Sunday, June 05, 2011

Caribbean Blobette: June 5, Update A

Over the past few days a little blobette* has been hanging out in the Caribbean, no doubt enjoying the good music, food, rum (yummy pina coladas and banana daiquiris!) and snorkeling (what else does one do if one is visiting the Caribbean for a few days?).

*Blobettes & Blobs: my highly scientific technical term for a ‘blob’ of clouds and rainfall and thundery sort of weather that isn’t strong enough to be anything else ;-), introduced in circa 2005.

However today the circulation improved near the surface and is also gradually improving at higher levels of the troposphere**, but because of wind shear it is still not very well developed. The National Hurricane Center (NHC) locates the center of circulation at about 175 miles west-southwest (WSW) of Jamaica. I’d say that the lower level center is around there, and the higher level circulation is due south of the island (a good indication of the wind shear that is inhibiting development).

It has already generated lots of rain over Jamaica and the northern Caribbean islands but the convection is diminishing this evening which, along with the wind shear, is an indication that this will still take some time to get stronger. It is moving slowly westward. Here’s what the computer models show as potential future tracks (image from - a really good website for storm graphics)…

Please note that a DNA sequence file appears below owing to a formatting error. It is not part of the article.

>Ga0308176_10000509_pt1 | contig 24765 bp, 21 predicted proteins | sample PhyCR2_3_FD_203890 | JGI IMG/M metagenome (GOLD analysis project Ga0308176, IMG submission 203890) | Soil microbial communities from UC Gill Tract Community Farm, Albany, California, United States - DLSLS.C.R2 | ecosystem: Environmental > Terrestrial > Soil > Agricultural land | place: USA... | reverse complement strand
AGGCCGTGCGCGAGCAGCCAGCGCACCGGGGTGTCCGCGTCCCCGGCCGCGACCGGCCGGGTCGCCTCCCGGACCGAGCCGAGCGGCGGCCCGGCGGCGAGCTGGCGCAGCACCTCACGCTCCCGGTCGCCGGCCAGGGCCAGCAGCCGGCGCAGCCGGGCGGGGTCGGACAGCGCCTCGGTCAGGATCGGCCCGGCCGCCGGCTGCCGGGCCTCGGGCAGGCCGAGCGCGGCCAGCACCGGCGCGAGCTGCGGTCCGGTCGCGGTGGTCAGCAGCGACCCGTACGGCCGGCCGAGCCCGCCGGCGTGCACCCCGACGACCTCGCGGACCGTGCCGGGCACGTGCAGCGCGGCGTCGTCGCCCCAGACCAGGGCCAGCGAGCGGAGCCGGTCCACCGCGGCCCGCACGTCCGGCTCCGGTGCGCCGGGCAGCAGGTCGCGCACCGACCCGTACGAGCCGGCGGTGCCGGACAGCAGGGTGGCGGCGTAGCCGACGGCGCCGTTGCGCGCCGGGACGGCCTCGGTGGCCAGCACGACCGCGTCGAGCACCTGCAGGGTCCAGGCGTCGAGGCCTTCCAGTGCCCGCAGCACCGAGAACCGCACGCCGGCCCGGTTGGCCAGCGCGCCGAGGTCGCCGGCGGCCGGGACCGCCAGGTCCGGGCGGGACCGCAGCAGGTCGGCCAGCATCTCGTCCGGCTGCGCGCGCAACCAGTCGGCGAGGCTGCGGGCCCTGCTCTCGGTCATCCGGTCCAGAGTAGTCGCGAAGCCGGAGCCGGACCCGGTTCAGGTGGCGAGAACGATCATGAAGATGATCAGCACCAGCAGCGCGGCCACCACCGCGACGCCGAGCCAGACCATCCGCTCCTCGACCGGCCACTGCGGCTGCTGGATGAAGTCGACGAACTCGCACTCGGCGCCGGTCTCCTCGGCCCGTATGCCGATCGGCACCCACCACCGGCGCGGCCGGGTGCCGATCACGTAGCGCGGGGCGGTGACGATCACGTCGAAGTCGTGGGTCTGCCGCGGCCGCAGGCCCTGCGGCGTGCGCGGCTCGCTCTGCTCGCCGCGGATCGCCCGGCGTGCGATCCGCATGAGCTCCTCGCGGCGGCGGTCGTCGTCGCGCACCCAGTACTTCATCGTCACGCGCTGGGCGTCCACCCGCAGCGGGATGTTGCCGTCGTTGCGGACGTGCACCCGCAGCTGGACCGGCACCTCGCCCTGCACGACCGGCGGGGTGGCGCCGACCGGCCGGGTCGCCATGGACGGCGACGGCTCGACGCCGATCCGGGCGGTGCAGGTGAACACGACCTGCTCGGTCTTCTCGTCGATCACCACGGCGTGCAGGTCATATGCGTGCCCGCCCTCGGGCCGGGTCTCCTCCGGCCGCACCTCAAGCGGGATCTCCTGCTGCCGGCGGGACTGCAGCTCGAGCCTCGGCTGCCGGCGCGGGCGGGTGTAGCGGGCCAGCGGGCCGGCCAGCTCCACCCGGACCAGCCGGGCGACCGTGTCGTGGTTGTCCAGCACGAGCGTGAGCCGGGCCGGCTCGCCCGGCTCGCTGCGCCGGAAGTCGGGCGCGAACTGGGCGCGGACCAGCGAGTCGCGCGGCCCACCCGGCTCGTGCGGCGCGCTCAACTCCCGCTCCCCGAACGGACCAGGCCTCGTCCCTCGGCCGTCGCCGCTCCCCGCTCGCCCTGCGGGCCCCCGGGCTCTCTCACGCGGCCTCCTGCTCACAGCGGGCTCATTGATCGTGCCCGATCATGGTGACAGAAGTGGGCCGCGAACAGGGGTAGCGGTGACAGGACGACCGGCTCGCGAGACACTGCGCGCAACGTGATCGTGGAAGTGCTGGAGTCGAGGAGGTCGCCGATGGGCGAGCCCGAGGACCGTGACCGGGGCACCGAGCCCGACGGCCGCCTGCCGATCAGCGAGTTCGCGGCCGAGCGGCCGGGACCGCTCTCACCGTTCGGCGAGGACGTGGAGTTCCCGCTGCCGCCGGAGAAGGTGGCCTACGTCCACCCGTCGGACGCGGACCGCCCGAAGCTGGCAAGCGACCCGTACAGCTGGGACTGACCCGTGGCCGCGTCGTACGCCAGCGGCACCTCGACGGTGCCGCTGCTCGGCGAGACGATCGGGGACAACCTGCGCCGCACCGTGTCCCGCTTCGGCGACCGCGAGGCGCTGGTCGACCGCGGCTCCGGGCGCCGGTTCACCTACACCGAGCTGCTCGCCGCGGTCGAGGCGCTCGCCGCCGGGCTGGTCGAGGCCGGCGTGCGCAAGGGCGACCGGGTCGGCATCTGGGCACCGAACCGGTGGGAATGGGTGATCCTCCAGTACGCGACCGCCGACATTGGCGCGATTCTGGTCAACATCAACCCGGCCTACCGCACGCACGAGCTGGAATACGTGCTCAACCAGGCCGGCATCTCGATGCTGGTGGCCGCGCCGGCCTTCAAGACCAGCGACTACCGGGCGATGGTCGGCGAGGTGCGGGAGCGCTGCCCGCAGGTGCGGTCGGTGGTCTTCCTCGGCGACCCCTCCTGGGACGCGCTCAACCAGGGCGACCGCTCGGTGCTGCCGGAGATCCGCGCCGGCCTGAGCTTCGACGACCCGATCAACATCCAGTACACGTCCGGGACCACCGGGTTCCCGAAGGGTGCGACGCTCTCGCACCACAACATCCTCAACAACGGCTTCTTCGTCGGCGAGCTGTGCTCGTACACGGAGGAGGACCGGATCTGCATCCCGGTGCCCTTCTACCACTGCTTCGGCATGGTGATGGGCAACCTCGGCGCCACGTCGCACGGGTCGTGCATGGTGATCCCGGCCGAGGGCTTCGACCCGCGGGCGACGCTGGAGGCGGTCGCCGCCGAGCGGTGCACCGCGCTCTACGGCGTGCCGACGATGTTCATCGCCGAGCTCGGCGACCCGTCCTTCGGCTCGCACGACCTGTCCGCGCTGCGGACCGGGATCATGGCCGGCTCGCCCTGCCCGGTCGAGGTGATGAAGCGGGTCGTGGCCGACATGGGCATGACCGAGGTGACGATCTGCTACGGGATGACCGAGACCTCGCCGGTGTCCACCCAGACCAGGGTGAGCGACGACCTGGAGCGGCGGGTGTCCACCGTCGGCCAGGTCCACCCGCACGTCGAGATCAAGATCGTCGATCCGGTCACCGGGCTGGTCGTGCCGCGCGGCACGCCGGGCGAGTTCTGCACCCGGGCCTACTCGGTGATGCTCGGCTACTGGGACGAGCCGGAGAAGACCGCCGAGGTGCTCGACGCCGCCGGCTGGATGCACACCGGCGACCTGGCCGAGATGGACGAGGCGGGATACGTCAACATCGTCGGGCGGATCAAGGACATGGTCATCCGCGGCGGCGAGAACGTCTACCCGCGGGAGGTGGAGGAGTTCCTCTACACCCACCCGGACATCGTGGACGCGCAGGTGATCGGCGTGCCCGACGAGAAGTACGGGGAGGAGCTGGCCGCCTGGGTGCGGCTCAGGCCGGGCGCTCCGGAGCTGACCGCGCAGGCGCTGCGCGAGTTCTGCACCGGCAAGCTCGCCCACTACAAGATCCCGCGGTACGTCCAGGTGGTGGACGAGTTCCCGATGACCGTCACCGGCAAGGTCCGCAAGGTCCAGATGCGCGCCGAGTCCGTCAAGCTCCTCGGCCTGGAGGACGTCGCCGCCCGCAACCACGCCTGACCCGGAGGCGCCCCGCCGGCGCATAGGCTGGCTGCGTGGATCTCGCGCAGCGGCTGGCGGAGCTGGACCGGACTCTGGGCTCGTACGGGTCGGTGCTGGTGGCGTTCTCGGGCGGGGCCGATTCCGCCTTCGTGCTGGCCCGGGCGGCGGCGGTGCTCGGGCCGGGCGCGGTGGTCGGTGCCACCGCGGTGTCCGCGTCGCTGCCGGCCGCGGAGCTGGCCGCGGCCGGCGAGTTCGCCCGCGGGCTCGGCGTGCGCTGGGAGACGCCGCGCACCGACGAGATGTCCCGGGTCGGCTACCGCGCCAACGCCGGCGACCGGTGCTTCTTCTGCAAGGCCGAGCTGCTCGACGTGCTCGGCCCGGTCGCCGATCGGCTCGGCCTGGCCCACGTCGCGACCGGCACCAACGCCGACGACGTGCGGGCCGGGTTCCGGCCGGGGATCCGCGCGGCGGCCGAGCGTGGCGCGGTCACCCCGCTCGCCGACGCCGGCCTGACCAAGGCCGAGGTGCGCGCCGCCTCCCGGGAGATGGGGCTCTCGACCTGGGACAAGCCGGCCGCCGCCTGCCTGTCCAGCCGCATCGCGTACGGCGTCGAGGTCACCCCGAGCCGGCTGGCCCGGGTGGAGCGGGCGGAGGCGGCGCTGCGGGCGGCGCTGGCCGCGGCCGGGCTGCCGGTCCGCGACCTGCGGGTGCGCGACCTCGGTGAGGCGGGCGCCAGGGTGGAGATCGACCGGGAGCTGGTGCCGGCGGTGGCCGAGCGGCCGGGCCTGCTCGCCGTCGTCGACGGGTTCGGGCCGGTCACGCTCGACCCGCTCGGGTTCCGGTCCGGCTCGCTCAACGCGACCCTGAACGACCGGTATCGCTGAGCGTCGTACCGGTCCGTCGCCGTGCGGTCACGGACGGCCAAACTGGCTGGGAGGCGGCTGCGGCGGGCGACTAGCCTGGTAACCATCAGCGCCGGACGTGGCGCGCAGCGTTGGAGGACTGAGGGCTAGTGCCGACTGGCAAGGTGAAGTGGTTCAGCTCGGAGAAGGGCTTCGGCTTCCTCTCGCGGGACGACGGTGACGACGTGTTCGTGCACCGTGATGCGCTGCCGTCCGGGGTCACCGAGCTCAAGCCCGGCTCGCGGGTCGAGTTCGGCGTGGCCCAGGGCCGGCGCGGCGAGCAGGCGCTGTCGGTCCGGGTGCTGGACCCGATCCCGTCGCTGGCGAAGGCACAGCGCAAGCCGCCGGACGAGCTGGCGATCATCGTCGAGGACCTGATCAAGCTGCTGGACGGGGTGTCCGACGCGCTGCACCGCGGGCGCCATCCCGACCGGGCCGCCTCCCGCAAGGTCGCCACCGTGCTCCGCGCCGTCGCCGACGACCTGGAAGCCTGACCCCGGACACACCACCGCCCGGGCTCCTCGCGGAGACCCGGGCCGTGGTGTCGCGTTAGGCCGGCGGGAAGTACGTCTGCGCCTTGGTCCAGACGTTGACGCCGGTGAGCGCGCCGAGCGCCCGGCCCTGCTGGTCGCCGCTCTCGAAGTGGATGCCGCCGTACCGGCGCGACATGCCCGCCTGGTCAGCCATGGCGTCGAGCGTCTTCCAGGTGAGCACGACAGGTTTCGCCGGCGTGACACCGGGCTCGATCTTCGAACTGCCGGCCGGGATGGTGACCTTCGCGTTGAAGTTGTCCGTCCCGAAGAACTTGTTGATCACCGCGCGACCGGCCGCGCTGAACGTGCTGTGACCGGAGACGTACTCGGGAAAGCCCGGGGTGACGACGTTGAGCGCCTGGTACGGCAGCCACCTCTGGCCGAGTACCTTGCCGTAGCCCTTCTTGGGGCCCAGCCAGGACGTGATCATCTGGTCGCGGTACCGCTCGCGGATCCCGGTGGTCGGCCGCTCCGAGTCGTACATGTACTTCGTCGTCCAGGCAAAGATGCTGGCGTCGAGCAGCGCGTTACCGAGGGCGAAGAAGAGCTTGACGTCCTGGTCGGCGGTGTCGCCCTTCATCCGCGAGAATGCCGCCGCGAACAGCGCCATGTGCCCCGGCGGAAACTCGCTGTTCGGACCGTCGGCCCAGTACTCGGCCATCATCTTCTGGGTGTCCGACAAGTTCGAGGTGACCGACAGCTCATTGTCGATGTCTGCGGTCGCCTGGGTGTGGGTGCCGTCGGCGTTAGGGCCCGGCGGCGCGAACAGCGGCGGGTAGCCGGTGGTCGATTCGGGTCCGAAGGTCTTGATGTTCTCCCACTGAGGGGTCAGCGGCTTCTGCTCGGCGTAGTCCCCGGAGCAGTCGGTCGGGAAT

I’m pretty sure I have an identical picture from a 2-year old stashed away somewhere.

Until this blobette gets stronger it is difficult to determine what the track (if any) will be, so I’ll definitely be keeping an eye on it.

**Troposphere… oooh, first real scientific jargon of the season and it’s only June 5! Aren’t you lucky? I’ll be using ‘troposphere’ quite frequently during the season. Feel free to use it whenever you like as well. I find that dropping it randomly into casual conversation confuses the other person, which is particularly useful when you are negotiating global peace treaties.

The Troposphere: this is the name of the lowest level of our atmosphere. It extends up to about 8km height in the polar regions, and 15-16 km in parts of the tropics. In the troposphere, the higher up you go, the colder the temperature gets (e.g. tops of mountains). The layer above the troposphere is called the 'Stratosphere'... you might have heard of that because, in the polar regions, that's where the Ozone Hole likes to hang out (and have lovely warm cups of tea ;-)). In the stratosphere, the higher up you go, the warmer the temperature gets! Isn't that interesting? The demarcation between the troposphere and stratosphere is called the ‘tropopause’.

More tomorrow, I’m sure.

Toodle Pip for now!

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These remarks are just what I think/see regarding tropical storms - not the opinion of any organization I represent. If you are making an evacuation decision, please heed your local emergency management and the National Hurricane Center's official forecast and the National Weather Service announcements. This is not an official forecast. If I "run away, run away" (Monty Python), I'll let you know.

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